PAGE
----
[February 7, 2021] I spent my first year in the U.S. Army as a Private (E-1, in military jargon). A private is the lowest rank, least experienced, most impressionable soldier. They make up the largest population of soldiers, and we find lots of them on the battlefield. My peers from the Officer corps put little faith in them. Me? I would always eat with the Privates. They made me humble and appreciate being an American.
You have little responsibility as a Private, and yet, as expected, you get the dirtiest, least desirable jobs. “Hey, Private, come here and clean out that grease trap.” “We need a guinea pig to take off their gas mask to determine if the killer gas is still around; you’re the volunteer!” I could go on, but I think our readers get the picture. A Private has little value in the U.S. Army. Or, do they?
As a senior Army Officer, I traveled extensively around the globe, visiting units and meeting with senior officers from other countries. Those in charge of my schedule would place me with high-profile civilians and senior military personnel at every stop. The idea was to establish relationships. It worked. However, I would always insist that my meals were with Army Privates (or Airmen Basic, Seaman Recruit, Marine Private) in the Mess Hall.
Peers of mine in the Army would ask why I would eat with the Privates or any “low-ranking soldier.” The answer was easy. Privates give you blunt, honest assessments of what they see. You ask a question, and they give you the answer. I gain tremendous insight into the real interworkings of their units. There is no shading the truth, trying to make things look better than they are, misleading, or distortions. I discovered they are amazingly straightforward; they have nothing to gain or lose by their answers.
There is a second reason I eat with the Privates; usually with six to eight at the table. Those of lower rank have a biased view of senior Army leaders and the U.S. Army; I get the chance to set the record straight. I believe they gain something from my visit. They ask questions of interest to them. These are far-ranging from generic Army questions like how to get promoted. What I appreciate is when they tell me about why they joined the Army or their upbringing.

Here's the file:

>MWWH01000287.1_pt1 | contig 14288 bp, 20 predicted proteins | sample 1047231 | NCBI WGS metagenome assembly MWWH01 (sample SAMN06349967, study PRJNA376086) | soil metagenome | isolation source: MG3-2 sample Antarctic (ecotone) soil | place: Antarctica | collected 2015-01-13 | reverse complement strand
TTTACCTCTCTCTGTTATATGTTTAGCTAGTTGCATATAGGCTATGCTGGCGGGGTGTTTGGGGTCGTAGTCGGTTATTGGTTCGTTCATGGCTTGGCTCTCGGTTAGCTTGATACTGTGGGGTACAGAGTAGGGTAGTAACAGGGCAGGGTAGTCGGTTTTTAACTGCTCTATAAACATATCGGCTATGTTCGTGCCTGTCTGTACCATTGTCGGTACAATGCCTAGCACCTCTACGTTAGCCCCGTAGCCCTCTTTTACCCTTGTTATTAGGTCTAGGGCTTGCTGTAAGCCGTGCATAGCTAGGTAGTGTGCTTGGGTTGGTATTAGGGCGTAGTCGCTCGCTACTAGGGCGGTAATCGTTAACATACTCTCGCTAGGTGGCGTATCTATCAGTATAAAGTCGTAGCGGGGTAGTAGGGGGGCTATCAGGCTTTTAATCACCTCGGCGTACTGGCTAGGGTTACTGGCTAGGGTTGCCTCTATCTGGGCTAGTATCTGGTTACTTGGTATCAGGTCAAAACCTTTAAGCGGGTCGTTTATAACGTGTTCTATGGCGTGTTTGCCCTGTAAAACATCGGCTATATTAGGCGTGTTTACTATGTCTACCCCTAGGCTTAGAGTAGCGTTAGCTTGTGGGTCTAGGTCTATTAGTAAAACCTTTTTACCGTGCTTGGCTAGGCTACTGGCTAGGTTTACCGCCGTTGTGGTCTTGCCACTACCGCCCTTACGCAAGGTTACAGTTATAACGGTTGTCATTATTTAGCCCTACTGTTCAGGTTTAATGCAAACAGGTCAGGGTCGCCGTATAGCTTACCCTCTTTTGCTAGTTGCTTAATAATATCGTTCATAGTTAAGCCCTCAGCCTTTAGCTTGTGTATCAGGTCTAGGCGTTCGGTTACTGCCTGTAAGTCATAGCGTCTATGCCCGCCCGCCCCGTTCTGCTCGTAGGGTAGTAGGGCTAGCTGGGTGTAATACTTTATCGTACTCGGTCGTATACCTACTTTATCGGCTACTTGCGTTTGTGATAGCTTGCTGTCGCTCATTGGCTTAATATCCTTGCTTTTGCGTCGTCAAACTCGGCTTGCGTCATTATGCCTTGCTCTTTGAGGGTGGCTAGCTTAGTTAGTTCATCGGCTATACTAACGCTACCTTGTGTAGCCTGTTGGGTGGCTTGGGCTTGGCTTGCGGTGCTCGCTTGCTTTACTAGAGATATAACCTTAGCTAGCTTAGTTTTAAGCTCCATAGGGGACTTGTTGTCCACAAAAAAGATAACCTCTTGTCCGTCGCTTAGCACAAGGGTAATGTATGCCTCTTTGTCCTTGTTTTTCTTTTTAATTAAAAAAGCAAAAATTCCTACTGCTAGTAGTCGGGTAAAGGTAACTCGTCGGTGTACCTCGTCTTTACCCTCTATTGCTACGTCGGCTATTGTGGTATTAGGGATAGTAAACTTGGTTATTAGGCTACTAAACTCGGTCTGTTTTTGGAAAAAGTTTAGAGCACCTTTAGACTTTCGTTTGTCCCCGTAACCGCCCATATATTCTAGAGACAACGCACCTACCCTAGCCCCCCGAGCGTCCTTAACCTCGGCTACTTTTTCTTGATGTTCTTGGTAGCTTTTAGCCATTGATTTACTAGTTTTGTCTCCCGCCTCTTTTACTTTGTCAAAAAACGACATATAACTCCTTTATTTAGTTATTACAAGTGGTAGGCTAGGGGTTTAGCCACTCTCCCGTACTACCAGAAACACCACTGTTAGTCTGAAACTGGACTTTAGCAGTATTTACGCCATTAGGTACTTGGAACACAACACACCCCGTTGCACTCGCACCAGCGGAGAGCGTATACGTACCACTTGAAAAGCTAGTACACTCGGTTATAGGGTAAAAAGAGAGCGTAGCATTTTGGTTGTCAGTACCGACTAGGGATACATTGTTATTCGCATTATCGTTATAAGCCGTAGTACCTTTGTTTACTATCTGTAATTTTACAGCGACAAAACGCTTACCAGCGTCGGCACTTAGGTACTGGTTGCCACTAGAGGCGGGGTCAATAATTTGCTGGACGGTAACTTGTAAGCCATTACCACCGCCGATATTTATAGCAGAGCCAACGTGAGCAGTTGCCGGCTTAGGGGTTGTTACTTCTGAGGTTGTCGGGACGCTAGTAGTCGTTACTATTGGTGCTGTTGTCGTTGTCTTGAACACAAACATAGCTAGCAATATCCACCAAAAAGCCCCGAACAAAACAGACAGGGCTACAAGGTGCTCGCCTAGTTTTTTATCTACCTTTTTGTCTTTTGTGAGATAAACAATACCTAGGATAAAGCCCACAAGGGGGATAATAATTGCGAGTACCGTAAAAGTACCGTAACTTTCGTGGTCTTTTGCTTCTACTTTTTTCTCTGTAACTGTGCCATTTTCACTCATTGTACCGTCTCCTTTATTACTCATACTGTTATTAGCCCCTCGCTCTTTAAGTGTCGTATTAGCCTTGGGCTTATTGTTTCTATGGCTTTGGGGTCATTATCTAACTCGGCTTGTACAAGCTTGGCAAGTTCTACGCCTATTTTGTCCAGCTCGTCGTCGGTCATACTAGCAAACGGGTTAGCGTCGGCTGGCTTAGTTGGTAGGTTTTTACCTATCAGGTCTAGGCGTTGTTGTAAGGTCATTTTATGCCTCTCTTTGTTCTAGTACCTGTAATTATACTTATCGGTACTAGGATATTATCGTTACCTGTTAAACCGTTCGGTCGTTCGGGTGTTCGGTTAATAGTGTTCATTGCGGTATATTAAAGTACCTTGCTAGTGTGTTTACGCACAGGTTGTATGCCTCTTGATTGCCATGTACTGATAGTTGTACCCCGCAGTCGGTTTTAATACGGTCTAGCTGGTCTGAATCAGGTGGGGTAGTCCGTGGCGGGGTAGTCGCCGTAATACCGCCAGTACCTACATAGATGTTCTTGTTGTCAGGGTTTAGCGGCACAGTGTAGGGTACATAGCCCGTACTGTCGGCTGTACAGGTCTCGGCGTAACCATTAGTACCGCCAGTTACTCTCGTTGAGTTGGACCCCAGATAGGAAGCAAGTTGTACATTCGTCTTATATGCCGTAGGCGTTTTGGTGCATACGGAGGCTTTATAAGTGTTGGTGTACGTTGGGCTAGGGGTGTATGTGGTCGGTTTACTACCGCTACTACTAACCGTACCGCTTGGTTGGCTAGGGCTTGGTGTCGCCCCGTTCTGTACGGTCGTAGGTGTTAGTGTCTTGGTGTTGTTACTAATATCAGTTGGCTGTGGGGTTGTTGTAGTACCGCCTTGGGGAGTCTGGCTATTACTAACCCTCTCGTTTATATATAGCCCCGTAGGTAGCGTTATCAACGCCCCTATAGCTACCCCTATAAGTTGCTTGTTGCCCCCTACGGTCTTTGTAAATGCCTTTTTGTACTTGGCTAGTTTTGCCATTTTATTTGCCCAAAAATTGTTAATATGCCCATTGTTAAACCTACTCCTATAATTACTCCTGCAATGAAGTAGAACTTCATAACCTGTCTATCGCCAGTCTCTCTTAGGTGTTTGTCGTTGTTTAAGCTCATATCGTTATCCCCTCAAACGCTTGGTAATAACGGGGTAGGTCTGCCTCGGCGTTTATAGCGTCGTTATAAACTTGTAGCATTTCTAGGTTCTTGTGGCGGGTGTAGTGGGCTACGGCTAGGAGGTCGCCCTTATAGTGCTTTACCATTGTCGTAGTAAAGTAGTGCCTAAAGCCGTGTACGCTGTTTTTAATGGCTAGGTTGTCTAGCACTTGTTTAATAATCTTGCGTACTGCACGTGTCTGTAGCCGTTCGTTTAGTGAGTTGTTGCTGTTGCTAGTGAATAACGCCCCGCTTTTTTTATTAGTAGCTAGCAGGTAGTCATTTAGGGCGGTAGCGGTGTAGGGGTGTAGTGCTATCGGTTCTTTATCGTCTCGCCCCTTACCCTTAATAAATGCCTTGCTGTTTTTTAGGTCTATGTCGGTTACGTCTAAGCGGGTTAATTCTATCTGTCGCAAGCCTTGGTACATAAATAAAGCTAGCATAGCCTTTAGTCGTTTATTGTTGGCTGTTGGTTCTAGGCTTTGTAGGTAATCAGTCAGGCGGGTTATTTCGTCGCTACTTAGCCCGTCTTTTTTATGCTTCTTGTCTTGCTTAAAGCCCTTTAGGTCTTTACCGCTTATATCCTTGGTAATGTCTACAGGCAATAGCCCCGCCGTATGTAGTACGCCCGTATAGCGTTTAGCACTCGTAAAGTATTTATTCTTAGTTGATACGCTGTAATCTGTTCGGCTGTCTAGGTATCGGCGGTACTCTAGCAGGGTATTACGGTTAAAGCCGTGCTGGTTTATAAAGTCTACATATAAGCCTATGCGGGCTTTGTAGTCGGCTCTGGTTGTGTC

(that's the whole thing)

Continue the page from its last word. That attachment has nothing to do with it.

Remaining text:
A third reason I eat with the Privates is to encourage them to adopt Army values (loyalty, duty, respect, selfless service, honor, and personal courage) and how to be successful as a soldier and a human being. By following these values, telling the truth, working hard, adopting responsibility, and staying out of trouble, I tell them they will succeed. How they look, where they are from, their religion, race, or gender does not determine their success. Attitude matters. How they act matters.
Those Soldiers, Sailors, Airmen, and Marines who decide to place themselves in harm’s way in combat do so to protect their buddies. They do it for the bond of brotherhood. You can only understand this feeling by being there with them, talking with them on their terms, and being part of their day. That is what leadership means; there is no substitute.